Brand Background: Scott
Scott has been at the forefront of innovation in the world of outdoor sports equipment since 1958, when founder Ed Scott invented an aluminum ski pole that, unbeknownst to him at the time, would eventually give rise to a multinational company with product lines in industries as disparate as motorsports and freeskiing. Though incorporated in the US, Scott expanded to Europe in 1978 and has called Fribourg, Switzerland their home ever since. The years following that transition saw the company direct much of their attention toward competitive cycling, a large part of the zeitgeist in Europe during the 1980s and 90s. In 1989, they debuted one of the first aerodynamic handlebars, a product that would help Greg Lemond win that year’s Tour de France. Now with over 60 years of innovation behind them, Scott has more than solidified themselves as a legacy brand in the outdoor industry, approaching every piece of gear they make with the same rigor, creativity, and design principles that have brought them success across many different sports for decades.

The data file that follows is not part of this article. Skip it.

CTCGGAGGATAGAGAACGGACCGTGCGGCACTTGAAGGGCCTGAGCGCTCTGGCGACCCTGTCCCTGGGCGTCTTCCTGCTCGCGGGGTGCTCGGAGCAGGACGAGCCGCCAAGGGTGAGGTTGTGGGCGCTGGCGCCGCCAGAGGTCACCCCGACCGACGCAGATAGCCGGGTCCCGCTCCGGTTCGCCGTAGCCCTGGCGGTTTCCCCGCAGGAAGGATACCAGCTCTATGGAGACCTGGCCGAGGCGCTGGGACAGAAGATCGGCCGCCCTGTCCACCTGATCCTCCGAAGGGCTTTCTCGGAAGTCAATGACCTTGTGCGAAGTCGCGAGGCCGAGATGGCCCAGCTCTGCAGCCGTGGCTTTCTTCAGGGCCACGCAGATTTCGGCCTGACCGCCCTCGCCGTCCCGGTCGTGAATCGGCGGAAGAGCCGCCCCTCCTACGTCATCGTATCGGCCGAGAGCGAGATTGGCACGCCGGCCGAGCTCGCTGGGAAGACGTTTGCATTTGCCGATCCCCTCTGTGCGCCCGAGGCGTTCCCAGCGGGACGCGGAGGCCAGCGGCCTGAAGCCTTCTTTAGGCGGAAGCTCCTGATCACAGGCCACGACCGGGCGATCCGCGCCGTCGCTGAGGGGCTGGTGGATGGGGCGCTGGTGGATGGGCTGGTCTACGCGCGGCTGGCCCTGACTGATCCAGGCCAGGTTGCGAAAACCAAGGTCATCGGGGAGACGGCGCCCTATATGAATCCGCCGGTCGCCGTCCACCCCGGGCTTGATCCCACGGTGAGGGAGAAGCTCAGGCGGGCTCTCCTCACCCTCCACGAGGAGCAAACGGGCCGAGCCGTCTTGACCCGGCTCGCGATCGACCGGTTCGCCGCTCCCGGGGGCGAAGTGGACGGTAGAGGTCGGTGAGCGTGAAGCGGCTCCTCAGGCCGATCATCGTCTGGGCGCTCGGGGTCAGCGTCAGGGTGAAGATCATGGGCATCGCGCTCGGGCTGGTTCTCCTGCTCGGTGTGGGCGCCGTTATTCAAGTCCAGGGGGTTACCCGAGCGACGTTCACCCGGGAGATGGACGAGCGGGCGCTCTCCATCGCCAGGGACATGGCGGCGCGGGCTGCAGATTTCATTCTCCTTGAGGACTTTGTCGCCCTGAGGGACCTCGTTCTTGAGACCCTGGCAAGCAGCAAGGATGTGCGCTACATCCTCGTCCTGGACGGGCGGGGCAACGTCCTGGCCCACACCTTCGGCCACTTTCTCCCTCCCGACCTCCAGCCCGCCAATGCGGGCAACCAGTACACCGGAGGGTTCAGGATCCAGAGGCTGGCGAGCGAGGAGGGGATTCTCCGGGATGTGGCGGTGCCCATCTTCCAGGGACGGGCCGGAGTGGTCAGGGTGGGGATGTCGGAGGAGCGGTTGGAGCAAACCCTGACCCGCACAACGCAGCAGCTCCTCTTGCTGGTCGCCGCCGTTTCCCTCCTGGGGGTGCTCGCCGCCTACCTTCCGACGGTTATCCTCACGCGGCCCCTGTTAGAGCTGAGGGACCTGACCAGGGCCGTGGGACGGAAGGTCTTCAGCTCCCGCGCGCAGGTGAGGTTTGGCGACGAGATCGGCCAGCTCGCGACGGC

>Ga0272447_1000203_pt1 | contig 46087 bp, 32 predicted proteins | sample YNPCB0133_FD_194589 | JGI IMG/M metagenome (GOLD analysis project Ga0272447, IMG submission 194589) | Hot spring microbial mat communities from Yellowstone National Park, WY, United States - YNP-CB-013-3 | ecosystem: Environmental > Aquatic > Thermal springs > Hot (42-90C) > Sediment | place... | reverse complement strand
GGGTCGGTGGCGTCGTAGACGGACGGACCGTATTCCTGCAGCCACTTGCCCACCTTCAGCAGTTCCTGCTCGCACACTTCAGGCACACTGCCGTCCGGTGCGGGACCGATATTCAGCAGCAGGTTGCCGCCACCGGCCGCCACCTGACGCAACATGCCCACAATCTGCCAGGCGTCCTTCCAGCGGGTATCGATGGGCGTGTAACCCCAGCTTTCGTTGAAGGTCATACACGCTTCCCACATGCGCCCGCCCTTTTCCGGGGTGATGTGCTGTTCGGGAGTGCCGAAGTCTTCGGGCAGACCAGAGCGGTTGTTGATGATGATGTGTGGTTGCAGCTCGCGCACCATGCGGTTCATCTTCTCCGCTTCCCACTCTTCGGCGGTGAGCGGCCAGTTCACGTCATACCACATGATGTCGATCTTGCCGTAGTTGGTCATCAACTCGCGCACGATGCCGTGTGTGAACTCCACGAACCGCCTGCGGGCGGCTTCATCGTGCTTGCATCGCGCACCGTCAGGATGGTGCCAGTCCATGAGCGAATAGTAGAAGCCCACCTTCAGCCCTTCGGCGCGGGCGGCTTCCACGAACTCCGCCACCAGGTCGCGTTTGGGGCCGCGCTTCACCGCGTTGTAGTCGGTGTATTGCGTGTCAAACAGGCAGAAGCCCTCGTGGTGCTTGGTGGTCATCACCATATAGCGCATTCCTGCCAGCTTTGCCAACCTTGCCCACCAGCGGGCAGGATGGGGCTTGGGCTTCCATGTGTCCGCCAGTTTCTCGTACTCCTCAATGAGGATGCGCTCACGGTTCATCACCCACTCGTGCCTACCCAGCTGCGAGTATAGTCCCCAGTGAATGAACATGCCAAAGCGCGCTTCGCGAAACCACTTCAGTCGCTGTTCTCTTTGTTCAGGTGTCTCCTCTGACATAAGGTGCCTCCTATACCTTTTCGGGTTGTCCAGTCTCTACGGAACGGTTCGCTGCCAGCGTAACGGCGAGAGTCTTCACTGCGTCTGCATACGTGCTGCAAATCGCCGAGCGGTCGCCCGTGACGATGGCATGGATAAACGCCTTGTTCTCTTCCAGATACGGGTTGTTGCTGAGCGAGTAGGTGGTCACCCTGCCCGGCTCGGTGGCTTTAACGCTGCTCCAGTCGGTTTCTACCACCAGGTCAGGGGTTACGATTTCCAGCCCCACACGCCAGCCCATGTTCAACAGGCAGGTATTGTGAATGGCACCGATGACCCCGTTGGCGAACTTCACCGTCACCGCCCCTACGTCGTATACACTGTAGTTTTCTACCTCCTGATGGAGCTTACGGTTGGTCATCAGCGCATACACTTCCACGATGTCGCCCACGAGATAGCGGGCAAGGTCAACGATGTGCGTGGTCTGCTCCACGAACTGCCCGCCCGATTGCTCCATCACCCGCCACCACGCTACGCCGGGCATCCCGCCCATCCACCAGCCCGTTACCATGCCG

Scott has been making high-performance running shoes since 2006, when they contracted a research and development lab in Portland, Oregon — a hotbed for footwear design — to help them create a full lineup of models for both men and women. Within the last several years, their options for trail running have dwarfed the limited number of road running models they make, though Scott still takes both categories seriously (evidenced by the recently released Speed Carbon RC, their first carbon “super shoe”).
On the whole, Scott trail shoes tend to be pretty neutral, with stack heights kept modestly between 18 mm and 29 mm, and heel-to-toe drops between 3 mm and 8 mm — you’ll find no maximalist interlopers here. Most models also employ a rocker geometry. Aside from the handful of race-specific shoes built on narrow lasts, Scott shoes should be fairly accommodating for most foot shapes. A few of their higher-end trail models feature unique upper components from Schoeller, a Swiss textile manufacturer known for their performance fabrics. Build-quality is something Scott pays plenty of attention to, across their entire lineup, and we’ve found their shoes to be generally quite durable across surface types. While Scott’s trail running lineup is diverse in the sense of the varied demands each of their shoes is best suited to meet, none stray too far from one another stylistically, so hopping back and forth between different models within Scott’s lineup should be trouble-free.
In this breakdown we’ll go over each Scott model, describing its features and intended purpose as we go. As always, shoes are organized in descending order from most cushioned to least cushioned.